Be realistic, so that I may blossom again around the water of her name
Be realistic, so that I may pass through her dream.

في دمشق :
أسامر حلمي الخفيف على زهر اللوز يضحك
كن واقعيا لأزهر ثانية حول ماء اسمها
وكن واقعيا لأعبر في حلمها

In Damascus
I introduce myself to her
Here under two almond eyes we fly together as twins
And postpone our shared past.

في دمشق :
أعرف نفسي على نفسها
ههنا , تحت عينين لوزيتين نطير معا توأمين
ونرجئ ماضينا المشترك

In Damascus
Speech softens and I hear the sound of blood in the flashes of marble
Wrest me away from my son, the female prisoner says to me
Or turn to stone with me.

في دمشق :
يرق الكلام فأسمع صوت دمٍ في عروق الرخام
اختطفني من ابني تقول السجينة لي
أو تحجر معي

In Damascus
I count my ribs and return my heart to its amble
Perhaps the one that admitted me to her shadow killed me
And I did not notice.

في دمشق :
أعد ضلوعي وأرجع قلبي إلى خببه
لعل التي ادخلتني إلى ظلها قتلتني
ولم انتبه

In Damascus
The stranger returns her howdah to the caravan
I will not return to my tent, I will not hang my guitar
After this evening on the family fig tree.

في دمشق :
تعيد الغريبة هودجها إلى القافلة
لن أعود إلى خيمتي uولن أعلق جيتارتي
بعد هذا المساء على تينة العائلة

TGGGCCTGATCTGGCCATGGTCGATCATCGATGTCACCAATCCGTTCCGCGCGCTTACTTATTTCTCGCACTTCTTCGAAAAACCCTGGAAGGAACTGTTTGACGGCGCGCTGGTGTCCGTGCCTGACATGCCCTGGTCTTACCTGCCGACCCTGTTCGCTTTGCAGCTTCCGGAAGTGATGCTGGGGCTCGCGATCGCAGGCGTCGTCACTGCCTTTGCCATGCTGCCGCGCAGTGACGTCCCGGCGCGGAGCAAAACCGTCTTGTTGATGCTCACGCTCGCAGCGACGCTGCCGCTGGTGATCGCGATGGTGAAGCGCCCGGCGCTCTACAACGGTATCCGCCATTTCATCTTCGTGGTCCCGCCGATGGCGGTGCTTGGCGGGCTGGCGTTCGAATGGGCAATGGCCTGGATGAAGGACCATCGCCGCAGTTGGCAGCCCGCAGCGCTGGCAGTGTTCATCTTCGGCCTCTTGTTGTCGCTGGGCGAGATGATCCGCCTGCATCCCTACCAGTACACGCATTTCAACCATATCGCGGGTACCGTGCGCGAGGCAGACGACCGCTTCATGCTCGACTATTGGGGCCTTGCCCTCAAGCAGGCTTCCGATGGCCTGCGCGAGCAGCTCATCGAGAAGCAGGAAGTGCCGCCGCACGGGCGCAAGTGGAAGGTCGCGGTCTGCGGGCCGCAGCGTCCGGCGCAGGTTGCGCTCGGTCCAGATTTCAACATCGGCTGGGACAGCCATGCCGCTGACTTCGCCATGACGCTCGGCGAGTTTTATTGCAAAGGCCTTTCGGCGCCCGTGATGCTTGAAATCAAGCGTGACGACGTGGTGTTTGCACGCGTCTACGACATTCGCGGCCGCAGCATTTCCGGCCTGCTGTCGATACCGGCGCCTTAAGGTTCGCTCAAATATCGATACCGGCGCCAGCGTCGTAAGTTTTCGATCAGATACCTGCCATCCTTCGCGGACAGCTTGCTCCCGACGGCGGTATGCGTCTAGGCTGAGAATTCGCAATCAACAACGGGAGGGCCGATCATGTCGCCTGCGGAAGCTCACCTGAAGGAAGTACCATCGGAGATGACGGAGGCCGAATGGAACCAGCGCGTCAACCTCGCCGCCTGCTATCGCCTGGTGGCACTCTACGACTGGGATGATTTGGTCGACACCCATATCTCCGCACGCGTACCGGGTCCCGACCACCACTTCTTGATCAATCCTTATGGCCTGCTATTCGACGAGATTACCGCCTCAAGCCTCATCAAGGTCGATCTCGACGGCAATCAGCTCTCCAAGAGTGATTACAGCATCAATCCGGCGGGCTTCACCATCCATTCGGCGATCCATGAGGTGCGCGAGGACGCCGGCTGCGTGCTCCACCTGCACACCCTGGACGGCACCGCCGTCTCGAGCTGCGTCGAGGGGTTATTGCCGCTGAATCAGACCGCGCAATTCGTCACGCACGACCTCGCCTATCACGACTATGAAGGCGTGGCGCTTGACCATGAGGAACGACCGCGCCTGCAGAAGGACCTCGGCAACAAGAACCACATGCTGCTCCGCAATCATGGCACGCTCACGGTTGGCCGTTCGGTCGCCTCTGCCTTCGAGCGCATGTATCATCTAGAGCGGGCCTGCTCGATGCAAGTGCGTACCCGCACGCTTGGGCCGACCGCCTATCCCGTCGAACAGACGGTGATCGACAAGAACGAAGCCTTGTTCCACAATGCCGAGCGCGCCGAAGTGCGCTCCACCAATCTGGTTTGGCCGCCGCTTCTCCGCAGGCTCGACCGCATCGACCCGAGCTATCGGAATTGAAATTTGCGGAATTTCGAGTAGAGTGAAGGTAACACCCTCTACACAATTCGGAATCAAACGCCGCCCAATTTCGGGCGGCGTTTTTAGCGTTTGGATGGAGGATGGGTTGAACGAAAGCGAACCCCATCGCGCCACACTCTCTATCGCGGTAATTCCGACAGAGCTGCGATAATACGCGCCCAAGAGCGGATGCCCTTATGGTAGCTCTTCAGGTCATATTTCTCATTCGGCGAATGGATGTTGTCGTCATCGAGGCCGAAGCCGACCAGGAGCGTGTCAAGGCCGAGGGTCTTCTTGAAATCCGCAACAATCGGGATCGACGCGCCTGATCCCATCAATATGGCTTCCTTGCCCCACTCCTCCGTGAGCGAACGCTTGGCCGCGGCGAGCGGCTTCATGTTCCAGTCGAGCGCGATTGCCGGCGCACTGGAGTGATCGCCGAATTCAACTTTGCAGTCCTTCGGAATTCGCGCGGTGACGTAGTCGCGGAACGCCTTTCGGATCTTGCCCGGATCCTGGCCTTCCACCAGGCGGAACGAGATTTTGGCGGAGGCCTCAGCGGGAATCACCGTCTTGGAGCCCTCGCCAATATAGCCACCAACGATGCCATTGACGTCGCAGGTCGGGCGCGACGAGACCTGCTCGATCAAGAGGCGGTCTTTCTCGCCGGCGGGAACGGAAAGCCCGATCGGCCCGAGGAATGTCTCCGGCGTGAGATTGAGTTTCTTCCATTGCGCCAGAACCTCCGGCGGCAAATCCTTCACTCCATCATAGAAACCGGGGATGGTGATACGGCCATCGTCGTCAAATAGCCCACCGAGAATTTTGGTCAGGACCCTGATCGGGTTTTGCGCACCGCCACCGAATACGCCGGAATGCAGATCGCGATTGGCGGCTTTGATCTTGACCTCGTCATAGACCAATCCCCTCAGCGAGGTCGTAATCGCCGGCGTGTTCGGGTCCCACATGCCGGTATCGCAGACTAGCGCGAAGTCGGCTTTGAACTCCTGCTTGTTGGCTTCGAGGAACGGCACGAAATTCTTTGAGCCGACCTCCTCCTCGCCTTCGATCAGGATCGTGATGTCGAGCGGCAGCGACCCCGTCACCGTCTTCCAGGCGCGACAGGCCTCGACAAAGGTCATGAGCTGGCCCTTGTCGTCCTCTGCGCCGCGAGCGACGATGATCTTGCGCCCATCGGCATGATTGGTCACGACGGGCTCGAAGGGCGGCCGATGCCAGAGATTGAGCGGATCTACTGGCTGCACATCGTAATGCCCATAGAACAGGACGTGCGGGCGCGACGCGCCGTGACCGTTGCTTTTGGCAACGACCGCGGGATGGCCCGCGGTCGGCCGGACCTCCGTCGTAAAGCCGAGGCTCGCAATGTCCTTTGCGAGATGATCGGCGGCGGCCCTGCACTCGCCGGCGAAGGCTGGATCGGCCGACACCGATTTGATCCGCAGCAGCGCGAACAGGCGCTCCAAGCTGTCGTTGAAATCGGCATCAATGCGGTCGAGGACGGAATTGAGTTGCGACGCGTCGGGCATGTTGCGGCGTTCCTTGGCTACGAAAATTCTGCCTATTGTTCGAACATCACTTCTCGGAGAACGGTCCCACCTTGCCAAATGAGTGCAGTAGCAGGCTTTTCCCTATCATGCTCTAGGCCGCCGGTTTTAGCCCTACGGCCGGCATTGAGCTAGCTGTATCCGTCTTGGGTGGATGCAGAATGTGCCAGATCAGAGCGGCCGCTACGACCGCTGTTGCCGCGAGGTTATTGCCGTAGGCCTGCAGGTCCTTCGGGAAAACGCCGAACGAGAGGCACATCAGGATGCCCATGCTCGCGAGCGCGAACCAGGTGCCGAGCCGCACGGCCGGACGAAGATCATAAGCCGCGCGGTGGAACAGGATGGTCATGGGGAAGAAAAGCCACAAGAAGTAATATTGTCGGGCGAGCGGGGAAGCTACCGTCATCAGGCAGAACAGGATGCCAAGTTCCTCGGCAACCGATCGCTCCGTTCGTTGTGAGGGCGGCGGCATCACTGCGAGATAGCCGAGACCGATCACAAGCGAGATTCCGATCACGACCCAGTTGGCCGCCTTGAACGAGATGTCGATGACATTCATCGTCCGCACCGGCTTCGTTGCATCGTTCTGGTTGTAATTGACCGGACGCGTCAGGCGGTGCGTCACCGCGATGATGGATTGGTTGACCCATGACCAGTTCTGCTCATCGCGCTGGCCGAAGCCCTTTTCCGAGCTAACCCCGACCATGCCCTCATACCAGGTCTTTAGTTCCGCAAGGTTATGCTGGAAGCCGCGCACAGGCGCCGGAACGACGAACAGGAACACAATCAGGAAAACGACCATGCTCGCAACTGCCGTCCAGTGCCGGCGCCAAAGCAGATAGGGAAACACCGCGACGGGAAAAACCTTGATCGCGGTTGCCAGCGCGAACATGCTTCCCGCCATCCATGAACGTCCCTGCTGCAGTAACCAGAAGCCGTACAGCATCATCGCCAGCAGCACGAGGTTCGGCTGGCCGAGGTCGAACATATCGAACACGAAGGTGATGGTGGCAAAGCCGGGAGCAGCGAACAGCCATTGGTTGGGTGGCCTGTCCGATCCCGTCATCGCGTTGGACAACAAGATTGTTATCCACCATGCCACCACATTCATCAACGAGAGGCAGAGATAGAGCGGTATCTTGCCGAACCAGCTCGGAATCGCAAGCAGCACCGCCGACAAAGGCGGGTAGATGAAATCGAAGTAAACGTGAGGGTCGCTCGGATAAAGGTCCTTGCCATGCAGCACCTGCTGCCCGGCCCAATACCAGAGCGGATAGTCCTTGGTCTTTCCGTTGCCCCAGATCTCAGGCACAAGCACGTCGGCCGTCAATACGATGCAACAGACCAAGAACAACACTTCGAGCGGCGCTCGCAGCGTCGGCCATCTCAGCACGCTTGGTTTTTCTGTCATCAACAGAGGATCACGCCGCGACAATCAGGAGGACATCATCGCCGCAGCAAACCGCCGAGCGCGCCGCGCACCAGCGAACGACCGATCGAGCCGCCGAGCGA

In Damascus
Poems are translucent
Neither silver nor gold
They are what they echo says in order to echo.

في دمشق :
تشف القصائد
لا هي حسية ولا هي ذهنية
إنها ما يقول الصدى للصدى

In Damascus
The cloud dries up in the afternoon, then digs a well
For the summer of lovers at the foot of Mount Qasioun
And the flute completes its habits
Longing for the present
And cries in vain.

في دمشق :
تجف السحابة عصرا فتحفر بئرا
لصيف المحبين في سفح قاسيون
والناي يكمل عاداته
في الحنين إلى ما هو الآن فيه
ويبكي سدى

In Damascus
I write in a woman’s journal
All that is in you of Narcissus desires you
And no fence around you protects you from your night’s excess appeal.

في دمشق :
أدون في دفتر امرأة
كل ما فيكِ من نرجسٍ يشتهيكِ
ولا سور حولكِ يحميكِ من ليل فتنتك الزائدة

In Damascus
I see how the Damascus night diminishes
Slowly, slowly
And how our goddesses increase, one by one.

في دمشق :
أرى كيف ينقص ليل دمشق رويدا رويدا
وكيف تزيد الهاتنا واحدة

In Damascus
The traveler sings silently to himself and I return from Syria
Neither dead, nor alive
But as clouds easing the butterfly’s burden
From my fugitive soul.

في دمشق :
يغني المسافر في سره ولا أعود من الشام حيا ولا ميتا
بل سحابا يخفف عبء الفراشة
عن روحي الشاردة

Translated by Kevin Moore.